Within the towns, there were also only three occupations: first, supplying the cowmen and miners whatever they needed, merchandise wet and dry; second, gambling, at Monte, poker, or faro; and, third, figuring how to slip through the next 24 hours without getting a heavier load of lead in one’s system than could be conveniently carried, or, having an active enemy on hand, how best to “get” him.
The subject of this story is a cowboy turned outlaw — Christopher “Kit” Carson Joy. Kit worked on the X Ranch in the Gila Wilderness. He was a youngster little over 20. Certain it is that he was a reckless dare-devil, always foremost in the little amenities cowboys loved to indulge in when they came to town, such as shooting out the lights in saloons and generally “shelling up the settlement,”– which meant taking a friendly shot at about everything that showed up on the streets. Nevertheless, Kit was mainly good-natured and amiable.
Early in his career in Silver City, New Mexico, it was observed that perhaps his most distinguishing trait was curiosity. Ultimately, his curiosity got him into trouble. One of his first displays of curiosity was a very great surprise, even to those who knew him best. It was also a disappointment.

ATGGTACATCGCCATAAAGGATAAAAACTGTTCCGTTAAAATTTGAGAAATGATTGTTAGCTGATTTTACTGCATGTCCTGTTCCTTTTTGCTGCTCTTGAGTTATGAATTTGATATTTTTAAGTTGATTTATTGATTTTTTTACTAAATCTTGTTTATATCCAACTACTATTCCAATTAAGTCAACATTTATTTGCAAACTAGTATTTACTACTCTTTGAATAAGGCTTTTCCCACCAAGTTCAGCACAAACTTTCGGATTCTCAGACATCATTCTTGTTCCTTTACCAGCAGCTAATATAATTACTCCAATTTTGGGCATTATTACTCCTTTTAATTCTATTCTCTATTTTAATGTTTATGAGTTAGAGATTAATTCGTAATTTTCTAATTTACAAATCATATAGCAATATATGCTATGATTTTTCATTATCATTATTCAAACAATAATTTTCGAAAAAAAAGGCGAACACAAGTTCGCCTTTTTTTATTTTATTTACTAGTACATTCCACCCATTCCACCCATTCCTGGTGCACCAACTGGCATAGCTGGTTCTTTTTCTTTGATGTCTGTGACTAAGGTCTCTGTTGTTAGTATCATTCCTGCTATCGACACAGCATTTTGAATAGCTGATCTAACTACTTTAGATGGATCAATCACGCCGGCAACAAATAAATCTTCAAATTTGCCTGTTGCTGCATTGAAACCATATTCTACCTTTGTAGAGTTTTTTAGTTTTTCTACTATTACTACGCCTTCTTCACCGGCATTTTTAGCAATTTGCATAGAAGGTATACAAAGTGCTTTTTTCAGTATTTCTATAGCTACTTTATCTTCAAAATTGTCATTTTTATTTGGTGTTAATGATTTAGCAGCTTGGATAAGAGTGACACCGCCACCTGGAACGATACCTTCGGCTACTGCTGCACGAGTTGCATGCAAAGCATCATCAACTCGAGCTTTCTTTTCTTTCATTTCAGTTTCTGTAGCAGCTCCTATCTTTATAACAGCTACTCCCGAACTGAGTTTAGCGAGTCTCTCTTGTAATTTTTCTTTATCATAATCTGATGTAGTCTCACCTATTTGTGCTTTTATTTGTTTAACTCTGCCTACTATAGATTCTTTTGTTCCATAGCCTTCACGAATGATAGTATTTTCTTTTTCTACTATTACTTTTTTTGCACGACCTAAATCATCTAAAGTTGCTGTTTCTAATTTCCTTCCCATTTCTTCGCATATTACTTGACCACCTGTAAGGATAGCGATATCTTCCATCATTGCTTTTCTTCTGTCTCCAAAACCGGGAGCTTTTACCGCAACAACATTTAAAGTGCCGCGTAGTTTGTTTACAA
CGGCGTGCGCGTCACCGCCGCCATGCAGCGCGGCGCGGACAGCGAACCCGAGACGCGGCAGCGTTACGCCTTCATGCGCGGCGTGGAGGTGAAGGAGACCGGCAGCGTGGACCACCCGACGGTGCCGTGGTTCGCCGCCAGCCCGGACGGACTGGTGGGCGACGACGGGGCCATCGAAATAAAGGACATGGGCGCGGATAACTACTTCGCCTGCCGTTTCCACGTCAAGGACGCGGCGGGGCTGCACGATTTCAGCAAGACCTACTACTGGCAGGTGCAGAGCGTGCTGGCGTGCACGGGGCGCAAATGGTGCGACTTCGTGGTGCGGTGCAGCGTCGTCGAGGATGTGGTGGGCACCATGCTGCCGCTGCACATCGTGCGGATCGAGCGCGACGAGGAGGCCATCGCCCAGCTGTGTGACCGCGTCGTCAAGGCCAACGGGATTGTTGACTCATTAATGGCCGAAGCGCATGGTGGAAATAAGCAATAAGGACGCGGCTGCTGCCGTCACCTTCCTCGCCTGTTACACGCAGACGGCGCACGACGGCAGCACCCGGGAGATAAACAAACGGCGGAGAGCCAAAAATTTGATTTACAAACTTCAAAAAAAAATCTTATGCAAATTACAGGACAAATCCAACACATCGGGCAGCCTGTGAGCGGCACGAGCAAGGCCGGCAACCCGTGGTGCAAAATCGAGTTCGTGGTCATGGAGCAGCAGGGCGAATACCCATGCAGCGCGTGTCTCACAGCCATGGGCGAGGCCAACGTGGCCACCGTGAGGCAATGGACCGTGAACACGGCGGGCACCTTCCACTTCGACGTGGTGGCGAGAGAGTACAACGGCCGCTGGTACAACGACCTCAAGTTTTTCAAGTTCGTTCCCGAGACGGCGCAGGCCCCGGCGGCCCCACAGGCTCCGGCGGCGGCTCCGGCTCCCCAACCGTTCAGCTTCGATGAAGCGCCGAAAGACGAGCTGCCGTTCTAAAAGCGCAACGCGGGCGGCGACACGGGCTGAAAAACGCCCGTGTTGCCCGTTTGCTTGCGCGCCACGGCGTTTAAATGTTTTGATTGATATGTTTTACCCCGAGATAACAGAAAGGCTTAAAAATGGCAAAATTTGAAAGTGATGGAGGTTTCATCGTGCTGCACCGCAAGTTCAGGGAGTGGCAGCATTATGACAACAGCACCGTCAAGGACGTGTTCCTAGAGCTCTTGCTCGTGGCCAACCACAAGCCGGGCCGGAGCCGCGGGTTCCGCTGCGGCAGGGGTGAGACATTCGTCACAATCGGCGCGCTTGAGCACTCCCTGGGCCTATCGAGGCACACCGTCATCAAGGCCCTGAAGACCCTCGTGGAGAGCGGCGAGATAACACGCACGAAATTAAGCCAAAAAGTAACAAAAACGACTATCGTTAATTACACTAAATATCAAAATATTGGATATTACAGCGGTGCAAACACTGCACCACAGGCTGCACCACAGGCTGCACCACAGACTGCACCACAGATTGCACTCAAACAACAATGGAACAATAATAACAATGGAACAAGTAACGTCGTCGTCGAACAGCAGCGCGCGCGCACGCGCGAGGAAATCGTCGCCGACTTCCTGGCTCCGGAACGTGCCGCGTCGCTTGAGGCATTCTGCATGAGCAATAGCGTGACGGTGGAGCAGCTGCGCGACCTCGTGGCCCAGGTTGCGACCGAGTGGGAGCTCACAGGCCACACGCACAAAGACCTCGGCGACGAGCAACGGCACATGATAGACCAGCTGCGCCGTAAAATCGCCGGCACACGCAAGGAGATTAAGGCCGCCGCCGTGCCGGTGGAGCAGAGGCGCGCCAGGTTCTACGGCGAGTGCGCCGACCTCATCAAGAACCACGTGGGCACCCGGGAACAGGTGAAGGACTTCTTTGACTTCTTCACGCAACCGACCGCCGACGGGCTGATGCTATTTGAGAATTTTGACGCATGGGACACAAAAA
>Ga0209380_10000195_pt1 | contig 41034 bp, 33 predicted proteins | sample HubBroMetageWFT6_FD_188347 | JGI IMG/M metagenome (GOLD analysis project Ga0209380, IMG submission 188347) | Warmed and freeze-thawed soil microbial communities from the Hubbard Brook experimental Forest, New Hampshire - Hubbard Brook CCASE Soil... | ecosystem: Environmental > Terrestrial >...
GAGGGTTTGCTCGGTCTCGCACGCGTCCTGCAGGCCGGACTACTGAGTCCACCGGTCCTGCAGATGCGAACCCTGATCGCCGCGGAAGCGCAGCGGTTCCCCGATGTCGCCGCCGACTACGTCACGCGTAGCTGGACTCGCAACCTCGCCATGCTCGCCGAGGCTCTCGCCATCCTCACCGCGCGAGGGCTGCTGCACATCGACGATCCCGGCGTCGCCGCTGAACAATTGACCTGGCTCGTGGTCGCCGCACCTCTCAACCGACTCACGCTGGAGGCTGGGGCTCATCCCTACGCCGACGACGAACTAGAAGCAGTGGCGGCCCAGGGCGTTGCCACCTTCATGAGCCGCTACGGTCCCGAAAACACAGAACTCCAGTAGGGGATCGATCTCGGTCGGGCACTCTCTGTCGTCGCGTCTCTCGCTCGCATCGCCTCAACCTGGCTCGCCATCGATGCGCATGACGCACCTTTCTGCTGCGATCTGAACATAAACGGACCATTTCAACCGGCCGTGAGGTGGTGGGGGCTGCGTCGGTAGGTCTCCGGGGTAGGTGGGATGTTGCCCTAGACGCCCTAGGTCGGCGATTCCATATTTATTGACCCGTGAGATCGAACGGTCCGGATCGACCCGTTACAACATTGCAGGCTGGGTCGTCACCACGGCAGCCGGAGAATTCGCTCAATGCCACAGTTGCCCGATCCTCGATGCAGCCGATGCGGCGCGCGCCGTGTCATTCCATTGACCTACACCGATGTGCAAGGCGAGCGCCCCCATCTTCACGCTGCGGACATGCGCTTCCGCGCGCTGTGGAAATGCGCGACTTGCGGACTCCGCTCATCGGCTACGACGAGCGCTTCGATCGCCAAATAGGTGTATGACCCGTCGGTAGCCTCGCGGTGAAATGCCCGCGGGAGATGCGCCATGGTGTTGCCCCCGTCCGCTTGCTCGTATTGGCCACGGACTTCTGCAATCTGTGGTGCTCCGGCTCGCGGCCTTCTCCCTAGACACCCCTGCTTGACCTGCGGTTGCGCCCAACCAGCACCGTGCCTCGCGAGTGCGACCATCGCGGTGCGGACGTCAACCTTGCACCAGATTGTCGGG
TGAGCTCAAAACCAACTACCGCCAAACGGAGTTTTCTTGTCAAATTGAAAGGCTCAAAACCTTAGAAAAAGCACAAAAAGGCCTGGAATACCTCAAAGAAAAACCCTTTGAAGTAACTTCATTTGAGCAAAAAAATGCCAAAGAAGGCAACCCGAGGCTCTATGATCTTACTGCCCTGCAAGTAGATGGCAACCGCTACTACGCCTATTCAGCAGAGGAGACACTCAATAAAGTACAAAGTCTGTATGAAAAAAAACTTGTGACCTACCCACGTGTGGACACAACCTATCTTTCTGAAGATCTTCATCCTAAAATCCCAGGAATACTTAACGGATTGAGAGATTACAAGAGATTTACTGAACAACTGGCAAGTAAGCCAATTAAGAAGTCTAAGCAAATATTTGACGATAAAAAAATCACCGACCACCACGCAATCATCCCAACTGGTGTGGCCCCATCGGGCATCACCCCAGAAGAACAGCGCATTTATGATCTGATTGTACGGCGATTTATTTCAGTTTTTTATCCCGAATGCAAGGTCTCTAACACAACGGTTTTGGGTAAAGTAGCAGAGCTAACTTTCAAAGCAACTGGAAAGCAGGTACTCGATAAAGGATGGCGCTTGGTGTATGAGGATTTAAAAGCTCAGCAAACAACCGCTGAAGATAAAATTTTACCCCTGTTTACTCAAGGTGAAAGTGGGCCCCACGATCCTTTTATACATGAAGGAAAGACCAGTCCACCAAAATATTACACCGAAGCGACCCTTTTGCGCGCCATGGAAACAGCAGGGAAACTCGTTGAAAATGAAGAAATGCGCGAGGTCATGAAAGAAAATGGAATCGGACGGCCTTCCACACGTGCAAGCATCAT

A newly arrived tenderfoot appeared on the streets one day in knickerbockers and stockings. Kit was in town and was observed watching the tenderfoot. To the average cowboy, a silk top hat was like a red flag to a bull, so much like it in fact that the hat was usually lucky to escape with less than half a dozen holes through it. But, here in these knee-breeches and stockings was something much more bizarre and exasperating than a top hat, from a cowboy’s point of view. The effect on Kit was therefore closely watched by the bystanders.
No one fancied for a moment that Kit would do less than undertake to teach the tenderfoot “the cowboy’s hornpipe,” not a particularly graceful but a very quick step, which is danced most artistically when a bystander is shooting at the dancer’s toes. Indeed, the ball was expected to open early. To everyone’s surprise and disappointment, it did not. Instead, Kit dropped in behind the tenderfoot and began to follow him about town — followed him for at least an hour. Everyone thought he was studying up some more unique penalty for the tenderfoot. But they were all wrong.
As a matter of fact, Kit was so far consumed with curiosity that he forgot everything else, forgot even to be angry. At last, when he could stand it no longer, he walked up to the tenderfoot, detained him gently by the sleeve, and asked in a tone of real sympathy and concern: “Say, mistah! To’ God, won’t yo’ mah let yo’ wear long pants?”
Naturally, the tenderfoot’s indignation was aroused and expressed, but Kit’s sympathies for a man condemned to such a juvenile costume were so far stirred that he took no notice of it.